First performed in a concert of the Swiss Computer Music Center with soloist Franziska Staeheli. Later performances in Bern (with a short lecture about it by me) and in Schaffhausen. Bruno Spoerri also played the tape abroad, in a demonstration of our work here.
Preparation for the work involved analysis of several Chinese instruments; Ch’in (a zither), gong and wood block. The wave analysis was done with a computer program and my imitations were realized on the Computer Music Center’s DMX. There are two sets of texts: from the Tao Te Ching (Lao Tse) and from the I Ching. The Lao Tse texts were chosen by me and set with traditional notation. The I Ching texts were chosen by chance (with the computer) and set with a computer generated graphic notation. Proportions within the piece were also made with a computer program using chance and units of Golden Section. (More details in the introduction to the score).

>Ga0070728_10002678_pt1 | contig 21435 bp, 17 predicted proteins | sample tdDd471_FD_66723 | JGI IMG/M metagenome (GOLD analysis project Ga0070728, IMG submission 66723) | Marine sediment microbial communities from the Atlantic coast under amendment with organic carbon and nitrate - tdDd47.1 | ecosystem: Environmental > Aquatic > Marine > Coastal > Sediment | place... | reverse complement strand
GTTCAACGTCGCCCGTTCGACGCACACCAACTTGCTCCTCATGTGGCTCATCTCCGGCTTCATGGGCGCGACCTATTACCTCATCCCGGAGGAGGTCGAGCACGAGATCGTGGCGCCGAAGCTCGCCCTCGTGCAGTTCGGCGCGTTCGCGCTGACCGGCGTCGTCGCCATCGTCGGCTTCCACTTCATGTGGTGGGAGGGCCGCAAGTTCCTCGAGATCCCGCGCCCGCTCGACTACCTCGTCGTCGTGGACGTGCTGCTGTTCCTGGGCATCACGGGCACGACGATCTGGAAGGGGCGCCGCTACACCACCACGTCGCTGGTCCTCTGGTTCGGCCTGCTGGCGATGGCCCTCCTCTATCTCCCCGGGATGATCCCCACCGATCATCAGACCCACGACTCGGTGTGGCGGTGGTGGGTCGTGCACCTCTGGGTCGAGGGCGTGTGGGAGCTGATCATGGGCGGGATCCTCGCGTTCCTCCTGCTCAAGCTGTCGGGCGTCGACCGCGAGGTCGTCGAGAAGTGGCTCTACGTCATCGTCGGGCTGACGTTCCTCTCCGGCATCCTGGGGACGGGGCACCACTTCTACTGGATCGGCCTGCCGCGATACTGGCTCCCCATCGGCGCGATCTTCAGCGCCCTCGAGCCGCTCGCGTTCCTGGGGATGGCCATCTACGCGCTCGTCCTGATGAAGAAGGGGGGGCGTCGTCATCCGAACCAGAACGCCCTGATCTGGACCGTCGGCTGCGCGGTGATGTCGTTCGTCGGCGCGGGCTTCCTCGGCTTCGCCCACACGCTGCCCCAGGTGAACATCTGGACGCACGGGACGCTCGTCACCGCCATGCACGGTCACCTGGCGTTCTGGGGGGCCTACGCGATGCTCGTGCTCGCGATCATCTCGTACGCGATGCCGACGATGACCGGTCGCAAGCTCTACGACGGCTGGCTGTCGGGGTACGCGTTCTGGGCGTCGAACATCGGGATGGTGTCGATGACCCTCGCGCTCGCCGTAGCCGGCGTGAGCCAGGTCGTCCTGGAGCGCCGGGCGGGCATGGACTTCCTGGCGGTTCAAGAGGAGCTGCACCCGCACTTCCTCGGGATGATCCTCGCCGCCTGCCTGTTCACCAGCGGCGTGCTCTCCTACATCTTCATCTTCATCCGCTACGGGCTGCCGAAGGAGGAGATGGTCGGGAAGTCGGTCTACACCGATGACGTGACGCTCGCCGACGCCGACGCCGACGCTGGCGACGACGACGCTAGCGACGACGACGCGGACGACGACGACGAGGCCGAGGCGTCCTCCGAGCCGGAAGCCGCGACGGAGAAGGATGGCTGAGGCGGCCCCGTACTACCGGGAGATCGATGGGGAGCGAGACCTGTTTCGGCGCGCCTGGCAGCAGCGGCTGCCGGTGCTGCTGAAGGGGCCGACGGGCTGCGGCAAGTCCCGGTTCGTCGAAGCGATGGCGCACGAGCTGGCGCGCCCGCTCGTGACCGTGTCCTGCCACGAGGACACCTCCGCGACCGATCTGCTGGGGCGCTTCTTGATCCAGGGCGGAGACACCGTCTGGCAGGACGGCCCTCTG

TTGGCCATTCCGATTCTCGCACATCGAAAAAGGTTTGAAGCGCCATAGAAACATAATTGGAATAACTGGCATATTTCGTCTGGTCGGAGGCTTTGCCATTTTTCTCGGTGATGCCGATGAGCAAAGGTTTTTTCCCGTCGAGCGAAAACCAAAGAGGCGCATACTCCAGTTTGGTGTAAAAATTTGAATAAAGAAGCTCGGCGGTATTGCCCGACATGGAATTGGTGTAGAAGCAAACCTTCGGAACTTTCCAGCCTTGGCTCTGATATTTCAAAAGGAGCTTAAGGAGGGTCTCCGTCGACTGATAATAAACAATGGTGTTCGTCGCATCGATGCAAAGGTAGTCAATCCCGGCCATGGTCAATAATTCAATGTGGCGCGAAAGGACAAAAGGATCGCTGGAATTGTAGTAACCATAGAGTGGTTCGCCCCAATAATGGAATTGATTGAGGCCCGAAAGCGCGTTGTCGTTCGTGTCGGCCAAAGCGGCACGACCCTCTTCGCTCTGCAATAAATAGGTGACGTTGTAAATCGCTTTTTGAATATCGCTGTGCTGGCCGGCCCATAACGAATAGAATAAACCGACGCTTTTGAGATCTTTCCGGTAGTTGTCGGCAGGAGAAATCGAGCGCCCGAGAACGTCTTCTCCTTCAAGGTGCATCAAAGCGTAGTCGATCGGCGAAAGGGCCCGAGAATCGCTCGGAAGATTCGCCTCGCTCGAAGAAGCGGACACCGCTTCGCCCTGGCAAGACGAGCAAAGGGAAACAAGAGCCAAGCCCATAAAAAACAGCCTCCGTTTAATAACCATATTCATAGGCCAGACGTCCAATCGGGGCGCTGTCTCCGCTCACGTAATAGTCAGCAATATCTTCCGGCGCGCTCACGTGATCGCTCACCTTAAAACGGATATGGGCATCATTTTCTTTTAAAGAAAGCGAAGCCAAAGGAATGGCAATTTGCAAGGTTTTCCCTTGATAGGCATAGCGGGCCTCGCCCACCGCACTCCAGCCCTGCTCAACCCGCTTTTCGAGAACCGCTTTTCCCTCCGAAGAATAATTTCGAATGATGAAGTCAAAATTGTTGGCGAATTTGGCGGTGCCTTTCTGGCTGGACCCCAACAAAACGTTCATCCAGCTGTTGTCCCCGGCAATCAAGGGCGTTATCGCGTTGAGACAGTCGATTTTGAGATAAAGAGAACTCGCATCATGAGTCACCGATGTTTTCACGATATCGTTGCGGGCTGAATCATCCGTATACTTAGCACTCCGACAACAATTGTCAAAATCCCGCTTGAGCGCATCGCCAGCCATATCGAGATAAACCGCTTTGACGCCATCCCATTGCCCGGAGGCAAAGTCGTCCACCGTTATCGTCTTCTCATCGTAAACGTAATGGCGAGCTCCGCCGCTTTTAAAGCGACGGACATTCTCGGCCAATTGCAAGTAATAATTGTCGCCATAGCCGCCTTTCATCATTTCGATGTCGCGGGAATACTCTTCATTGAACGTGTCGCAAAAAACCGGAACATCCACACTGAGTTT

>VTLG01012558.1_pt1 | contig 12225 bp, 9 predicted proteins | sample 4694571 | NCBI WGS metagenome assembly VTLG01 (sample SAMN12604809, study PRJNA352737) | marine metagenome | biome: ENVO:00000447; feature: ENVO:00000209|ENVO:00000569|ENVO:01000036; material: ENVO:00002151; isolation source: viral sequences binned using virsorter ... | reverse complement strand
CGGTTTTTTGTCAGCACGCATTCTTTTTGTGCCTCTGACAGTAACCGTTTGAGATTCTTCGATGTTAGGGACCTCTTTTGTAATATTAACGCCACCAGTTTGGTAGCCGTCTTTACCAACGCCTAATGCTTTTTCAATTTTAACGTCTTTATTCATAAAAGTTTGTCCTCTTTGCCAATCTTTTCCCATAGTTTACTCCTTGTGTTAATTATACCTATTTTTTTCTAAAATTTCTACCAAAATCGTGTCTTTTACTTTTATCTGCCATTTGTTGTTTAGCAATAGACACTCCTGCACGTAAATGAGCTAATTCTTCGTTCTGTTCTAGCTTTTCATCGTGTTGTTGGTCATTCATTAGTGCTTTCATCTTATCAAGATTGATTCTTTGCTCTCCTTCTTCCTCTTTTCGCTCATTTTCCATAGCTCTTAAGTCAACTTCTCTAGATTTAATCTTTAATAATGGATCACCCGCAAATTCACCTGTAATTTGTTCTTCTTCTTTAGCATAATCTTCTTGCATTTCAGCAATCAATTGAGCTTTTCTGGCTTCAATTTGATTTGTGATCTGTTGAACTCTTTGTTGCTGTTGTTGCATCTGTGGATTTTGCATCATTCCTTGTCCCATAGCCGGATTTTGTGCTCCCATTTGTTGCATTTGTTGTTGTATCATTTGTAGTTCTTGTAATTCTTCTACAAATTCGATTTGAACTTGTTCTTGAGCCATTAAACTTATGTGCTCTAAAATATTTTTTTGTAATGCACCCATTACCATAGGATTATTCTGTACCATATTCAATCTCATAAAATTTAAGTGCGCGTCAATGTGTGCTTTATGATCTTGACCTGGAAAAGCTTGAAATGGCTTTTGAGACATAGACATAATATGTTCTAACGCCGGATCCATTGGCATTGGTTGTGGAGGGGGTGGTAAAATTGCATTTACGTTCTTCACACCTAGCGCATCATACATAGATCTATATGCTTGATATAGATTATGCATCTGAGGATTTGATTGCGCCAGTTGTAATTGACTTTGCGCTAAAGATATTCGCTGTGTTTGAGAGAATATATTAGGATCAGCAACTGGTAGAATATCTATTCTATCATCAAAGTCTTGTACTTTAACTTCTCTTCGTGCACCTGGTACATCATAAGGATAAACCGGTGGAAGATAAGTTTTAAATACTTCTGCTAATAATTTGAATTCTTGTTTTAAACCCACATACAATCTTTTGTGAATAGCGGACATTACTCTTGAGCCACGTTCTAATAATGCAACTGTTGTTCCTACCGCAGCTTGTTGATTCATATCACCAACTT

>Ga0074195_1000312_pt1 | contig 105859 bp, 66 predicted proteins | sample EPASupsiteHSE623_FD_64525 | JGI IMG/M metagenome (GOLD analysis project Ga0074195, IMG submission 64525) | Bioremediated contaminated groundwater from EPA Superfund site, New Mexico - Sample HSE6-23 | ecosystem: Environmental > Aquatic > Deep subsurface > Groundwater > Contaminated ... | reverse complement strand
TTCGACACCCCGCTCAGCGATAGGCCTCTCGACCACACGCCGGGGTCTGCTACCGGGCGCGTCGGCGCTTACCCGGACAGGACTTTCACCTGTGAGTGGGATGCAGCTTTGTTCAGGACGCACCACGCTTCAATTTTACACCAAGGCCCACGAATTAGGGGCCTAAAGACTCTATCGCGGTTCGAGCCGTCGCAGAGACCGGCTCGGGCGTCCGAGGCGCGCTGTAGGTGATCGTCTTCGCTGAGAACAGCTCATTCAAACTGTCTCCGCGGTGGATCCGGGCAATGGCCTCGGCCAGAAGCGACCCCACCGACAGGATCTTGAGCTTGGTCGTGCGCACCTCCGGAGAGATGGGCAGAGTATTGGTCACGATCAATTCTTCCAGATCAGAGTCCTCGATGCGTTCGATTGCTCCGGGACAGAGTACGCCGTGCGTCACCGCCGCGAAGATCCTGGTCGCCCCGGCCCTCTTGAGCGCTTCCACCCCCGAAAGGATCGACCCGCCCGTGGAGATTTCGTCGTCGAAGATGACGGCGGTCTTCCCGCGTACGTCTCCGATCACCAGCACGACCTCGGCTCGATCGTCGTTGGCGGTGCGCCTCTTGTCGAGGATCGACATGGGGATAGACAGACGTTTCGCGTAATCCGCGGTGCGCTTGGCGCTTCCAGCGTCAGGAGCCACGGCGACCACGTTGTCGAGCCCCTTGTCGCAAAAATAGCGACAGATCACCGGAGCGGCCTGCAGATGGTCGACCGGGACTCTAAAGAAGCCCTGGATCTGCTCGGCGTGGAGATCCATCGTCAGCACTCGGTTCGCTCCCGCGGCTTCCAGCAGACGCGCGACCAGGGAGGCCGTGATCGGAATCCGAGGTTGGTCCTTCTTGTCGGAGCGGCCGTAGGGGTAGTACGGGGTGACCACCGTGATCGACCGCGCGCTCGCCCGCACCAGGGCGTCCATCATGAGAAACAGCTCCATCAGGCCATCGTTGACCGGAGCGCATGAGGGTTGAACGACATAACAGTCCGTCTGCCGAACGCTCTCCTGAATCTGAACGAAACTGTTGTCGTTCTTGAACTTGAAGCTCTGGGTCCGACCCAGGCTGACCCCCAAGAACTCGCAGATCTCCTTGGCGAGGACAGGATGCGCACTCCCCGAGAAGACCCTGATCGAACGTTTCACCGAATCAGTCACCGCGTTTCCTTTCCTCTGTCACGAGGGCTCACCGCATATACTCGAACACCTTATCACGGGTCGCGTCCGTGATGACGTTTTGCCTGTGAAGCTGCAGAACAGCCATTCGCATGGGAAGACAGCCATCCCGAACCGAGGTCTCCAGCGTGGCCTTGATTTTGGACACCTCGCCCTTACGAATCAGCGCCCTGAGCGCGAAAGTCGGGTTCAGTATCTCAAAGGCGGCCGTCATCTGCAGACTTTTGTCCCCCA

This piece could be performed with two singers: one singing the Tao texts, the other singing the I Ching texts.
This work is dedicated to the composer’s piano teacher, Rosemary Miller Stott. It is in three contrasting movements. The first, an allegro, is in sonata form, and features nervous, darting ideas which become more animated in the middle section. The second movement opens with a chorale-like theme, expressing feelings of nostalgia. The fidgety middle section builds up more tension, before being combined with the chorale theme. The finale releases the tensions of the earlier movements, and has a happy, sunny character. Initially inspired by a Beethoven sonata, the rondo theme builds up to a big climax before ending quietly.
Piano Sonata 1988 (opus 29) was written when the composer was Mozart Fellow at the University of Otago.